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Companies avoid competition if they can and as much as they can. Publicly, they might praise the virtues of “the market”, but none of them wants to be in a fiercely competitive market. It makes for a tough life. Markets with few competitors are far easier to navigate and generally more rewarding. And it’s plain sailing, if you’re a monopoly.

Or is it?

The Perils of the Monopoly

The great advantage of the monopoly is also its fundamental weakness: It has no competition to impose discipline upon it or to measure itself against. The monopolist’s business model quickly becomes subverted to the overriding goal of preserving the monopoly. Many of the activities that serve to keep a company healthy are not pursued at all.

Costs and rewards are only marginally controlled by external market forces. The price of the product (or service) is not gauged in any way against perceptions of value. Innovation becomes unimportant. Marketing and sales skills atrophy. Arrogance becomes endemic; the belief is that “because we dominate the market we’re are supremely talented in everything we do.” All the weaknesses are viewed as strengths. And thus a monopoly contains the seed of its own destruction.

Microsoft’s (NASDAQ:MSFT) major problems are due to astonishing success. The company did not just overshadow the competition, it stomped it into the ground. It forged a huge economic ecosystem which had considerable momentum, but now Microsoft is in difficulties in almost every area of its operation.

Microsoft’s Mobile Muddle

Put yourself in Microsoft’s position in 2000. It is at the pinnacle of its power. George W Bush has just been elected president and one of his first acts as president is to drop any further antitrust action against Microsoft. Netscape has been smashed, PC revenues are flowing, Microsoft is making gains in the server market, etc., etc.

Where are the opportunities for the new millennium? One is surely the mobile market, where mobile phones need to gains functionality, mobile phones and PDA are gradually converging and hundreds of millions of handsets are being sold every year. The mobile market was one of Microsoft’s primary targets.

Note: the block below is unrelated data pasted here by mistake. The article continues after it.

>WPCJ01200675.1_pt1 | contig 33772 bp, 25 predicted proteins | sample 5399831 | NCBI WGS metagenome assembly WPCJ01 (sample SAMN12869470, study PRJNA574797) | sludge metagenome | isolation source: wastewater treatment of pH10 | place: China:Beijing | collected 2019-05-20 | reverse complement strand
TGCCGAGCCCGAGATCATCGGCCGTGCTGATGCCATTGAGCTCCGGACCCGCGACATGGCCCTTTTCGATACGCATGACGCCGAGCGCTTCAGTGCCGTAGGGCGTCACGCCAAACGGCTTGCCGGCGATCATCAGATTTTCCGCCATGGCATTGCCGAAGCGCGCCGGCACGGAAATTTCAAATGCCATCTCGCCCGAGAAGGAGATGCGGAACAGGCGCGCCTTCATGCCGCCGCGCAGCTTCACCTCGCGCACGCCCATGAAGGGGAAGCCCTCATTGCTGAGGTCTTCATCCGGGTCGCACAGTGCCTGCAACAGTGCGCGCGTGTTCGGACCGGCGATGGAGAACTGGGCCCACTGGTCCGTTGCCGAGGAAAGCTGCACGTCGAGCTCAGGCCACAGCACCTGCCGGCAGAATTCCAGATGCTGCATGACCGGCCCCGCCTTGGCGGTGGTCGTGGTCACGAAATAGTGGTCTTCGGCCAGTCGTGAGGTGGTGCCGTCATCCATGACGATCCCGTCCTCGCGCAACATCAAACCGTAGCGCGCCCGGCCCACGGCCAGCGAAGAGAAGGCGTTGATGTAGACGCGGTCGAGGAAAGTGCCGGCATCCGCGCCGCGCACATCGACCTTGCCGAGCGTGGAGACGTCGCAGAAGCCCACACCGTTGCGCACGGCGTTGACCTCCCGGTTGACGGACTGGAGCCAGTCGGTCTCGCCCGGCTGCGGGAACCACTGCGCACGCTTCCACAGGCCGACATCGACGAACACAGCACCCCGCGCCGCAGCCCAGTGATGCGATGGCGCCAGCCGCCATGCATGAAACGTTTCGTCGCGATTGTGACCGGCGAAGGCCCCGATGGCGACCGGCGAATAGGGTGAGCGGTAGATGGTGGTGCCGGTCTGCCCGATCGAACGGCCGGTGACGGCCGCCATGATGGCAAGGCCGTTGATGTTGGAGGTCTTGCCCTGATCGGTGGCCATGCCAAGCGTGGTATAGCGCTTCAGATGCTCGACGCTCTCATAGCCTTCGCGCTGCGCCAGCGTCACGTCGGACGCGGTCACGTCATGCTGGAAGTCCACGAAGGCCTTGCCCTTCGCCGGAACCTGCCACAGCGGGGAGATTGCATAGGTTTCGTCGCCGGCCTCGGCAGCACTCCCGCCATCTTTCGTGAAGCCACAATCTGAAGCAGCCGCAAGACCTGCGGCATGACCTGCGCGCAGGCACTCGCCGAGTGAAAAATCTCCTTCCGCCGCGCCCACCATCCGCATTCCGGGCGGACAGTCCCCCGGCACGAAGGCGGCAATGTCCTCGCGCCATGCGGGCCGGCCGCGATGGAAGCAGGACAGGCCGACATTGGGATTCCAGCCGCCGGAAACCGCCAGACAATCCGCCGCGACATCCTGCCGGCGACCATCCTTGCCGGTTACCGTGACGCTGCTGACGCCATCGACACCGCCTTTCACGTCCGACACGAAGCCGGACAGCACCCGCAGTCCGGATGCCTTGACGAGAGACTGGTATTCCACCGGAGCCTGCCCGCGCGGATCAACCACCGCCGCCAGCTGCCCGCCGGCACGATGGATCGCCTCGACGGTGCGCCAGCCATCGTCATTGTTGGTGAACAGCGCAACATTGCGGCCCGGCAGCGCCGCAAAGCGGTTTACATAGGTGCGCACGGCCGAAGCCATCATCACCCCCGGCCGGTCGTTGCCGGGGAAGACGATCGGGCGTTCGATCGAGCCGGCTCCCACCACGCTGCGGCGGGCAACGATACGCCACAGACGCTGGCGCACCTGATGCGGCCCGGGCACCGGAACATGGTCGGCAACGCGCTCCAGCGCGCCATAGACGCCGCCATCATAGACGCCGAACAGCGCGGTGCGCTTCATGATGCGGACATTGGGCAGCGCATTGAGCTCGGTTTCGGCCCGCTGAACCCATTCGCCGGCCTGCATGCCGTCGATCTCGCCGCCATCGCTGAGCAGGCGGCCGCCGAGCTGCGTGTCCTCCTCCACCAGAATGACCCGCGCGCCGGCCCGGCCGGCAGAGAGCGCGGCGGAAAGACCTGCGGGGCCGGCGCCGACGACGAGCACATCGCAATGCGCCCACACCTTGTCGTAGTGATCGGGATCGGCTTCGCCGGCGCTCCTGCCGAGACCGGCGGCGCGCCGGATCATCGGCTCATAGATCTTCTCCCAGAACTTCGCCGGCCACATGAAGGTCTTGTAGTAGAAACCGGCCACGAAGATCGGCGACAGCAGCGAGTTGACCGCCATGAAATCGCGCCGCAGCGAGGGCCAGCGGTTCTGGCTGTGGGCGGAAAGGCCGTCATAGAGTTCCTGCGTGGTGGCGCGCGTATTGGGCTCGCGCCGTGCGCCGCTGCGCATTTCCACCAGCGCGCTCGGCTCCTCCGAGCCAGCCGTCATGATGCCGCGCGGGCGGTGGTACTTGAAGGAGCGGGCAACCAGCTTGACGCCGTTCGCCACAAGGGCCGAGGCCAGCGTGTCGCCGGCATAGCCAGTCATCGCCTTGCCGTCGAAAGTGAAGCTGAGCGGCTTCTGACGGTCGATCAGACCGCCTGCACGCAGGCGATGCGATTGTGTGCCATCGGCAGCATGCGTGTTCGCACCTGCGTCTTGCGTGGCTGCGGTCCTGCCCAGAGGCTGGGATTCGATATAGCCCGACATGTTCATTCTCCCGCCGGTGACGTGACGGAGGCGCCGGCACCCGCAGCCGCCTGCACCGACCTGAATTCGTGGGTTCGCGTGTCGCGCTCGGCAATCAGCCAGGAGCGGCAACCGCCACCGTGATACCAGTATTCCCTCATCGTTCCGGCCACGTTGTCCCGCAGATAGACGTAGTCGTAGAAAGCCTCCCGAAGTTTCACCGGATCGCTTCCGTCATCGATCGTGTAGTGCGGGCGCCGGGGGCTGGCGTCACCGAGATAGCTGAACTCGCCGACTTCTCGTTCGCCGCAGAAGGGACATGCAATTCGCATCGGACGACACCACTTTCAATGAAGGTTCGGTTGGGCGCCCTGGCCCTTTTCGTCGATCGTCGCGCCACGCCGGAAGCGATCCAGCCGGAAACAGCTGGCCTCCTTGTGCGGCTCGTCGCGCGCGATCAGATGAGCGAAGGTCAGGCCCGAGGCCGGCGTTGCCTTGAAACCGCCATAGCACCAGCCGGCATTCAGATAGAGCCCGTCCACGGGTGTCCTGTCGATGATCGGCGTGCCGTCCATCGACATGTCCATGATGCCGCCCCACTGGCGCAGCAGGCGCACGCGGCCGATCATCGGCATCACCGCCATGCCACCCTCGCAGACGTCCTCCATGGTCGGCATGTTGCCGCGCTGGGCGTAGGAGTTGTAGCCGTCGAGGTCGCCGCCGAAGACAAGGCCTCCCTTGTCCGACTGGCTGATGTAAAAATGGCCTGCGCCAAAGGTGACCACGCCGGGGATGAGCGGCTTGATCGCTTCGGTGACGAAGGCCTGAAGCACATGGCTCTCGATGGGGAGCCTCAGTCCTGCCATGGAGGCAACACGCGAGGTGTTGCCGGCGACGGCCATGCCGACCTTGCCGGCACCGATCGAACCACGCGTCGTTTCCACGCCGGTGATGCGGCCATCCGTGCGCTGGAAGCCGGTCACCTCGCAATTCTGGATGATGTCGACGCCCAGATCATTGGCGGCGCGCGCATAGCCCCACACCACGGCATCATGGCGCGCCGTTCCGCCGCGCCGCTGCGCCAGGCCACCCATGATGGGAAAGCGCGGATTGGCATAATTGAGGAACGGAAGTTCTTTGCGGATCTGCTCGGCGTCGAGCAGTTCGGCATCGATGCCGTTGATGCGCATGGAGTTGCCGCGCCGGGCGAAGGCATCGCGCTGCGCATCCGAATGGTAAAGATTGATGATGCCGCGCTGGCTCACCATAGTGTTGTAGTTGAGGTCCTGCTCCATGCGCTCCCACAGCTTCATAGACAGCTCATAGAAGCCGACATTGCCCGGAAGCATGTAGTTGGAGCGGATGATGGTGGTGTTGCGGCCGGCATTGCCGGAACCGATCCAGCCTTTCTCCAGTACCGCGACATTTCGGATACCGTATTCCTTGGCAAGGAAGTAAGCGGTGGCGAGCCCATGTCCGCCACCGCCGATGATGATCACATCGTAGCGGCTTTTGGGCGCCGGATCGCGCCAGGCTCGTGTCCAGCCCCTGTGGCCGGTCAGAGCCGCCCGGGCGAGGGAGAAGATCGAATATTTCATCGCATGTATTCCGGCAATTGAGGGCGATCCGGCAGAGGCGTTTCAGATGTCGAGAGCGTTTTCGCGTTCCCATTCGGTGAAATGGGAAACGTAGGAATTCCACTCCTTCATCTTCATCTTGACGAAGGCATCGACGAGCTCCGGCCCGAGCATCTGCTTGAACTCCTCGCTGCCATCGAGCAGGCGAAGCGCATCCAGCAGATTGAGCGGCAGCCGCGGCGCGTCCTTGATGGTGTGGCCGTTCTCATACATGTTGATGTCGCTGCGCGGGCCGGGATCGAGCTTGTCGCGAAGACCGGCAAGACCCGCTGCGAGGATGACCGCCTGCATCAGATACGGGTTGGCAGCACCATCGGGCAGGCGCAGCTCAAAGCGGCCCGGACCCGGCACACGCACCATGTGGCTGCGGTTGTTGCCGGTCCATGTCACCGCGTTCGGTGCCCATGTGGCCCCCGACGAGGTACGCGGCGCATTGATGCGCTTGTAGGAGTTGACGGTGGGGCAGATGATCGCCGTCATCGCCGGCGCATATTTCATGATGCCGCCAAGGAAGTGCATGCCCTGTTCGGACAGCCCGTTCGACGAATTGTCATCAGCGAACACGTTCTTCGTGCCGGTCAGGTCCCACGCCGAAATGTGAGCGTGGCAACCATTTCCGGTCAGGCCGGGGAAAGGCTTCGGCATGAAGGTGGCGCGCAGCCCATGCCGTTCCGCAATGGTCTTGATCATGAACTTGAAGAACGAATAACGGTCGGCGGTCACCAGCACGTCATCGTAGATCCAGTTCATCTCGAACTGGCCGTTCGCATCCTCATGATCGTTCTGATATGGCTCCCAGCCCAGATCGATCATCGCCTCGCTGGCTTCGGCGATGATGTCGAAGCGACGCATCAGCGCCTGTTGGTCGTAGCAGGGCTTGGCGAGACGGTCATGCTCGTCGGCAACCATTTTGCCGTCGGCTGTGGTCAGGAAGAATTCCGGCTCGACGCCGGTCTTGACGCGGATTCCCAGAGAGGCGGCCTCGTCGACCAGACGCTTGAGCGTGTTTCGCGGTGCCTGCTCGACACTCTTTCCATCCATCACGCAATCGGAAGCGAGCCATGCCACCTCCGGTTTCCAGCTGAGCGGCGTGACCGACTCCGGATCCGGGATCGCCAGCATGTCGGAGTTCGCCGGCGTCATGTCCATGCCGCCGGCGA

Microsoft came to market in April 2000 with the Pocket PC 2000 environment, which grew up to become Windows Mobile. It was a stunted version of Windows CE 3.0 for PDAs and high end mobile phones. Microsoft immediately gained traction in the market on the basis of Windows familiarity.

So fast forward to 2009. Windows Mobile (currently in release 6.1) runs on Pocket PCs, smartphones, portable media devices and embedded computers in some cars. Microsoft sold about 18 million licenses in 2008 which looks like a very respectable figure, given that it’s greater than the number of iPhones that Apple (NASDAQ:AAPL) sold last year.

That seems impressive until you realize that you are comparing apples with mozzarella cheese. As a smartphone OS, Windows Mobile is in decline. Its share of the smartphone market (worldwide) is down from 23% in 2004 to 12% last year. Microsoft licenses Windows Mobile to many of the major mobile phone manufacturers, but its mindshare is in decline. It has been jilted recently, with both Samsung and Sony Ericsson (NYSE:SNE) dropping Windows Mobile for the Symbian OS in their flagship phones. Consequently, Microsoft’s main licensees are HTC, which makes 80% of Windows Mobile smartphones, and LG. But both of these companies also plan to sell Android phones.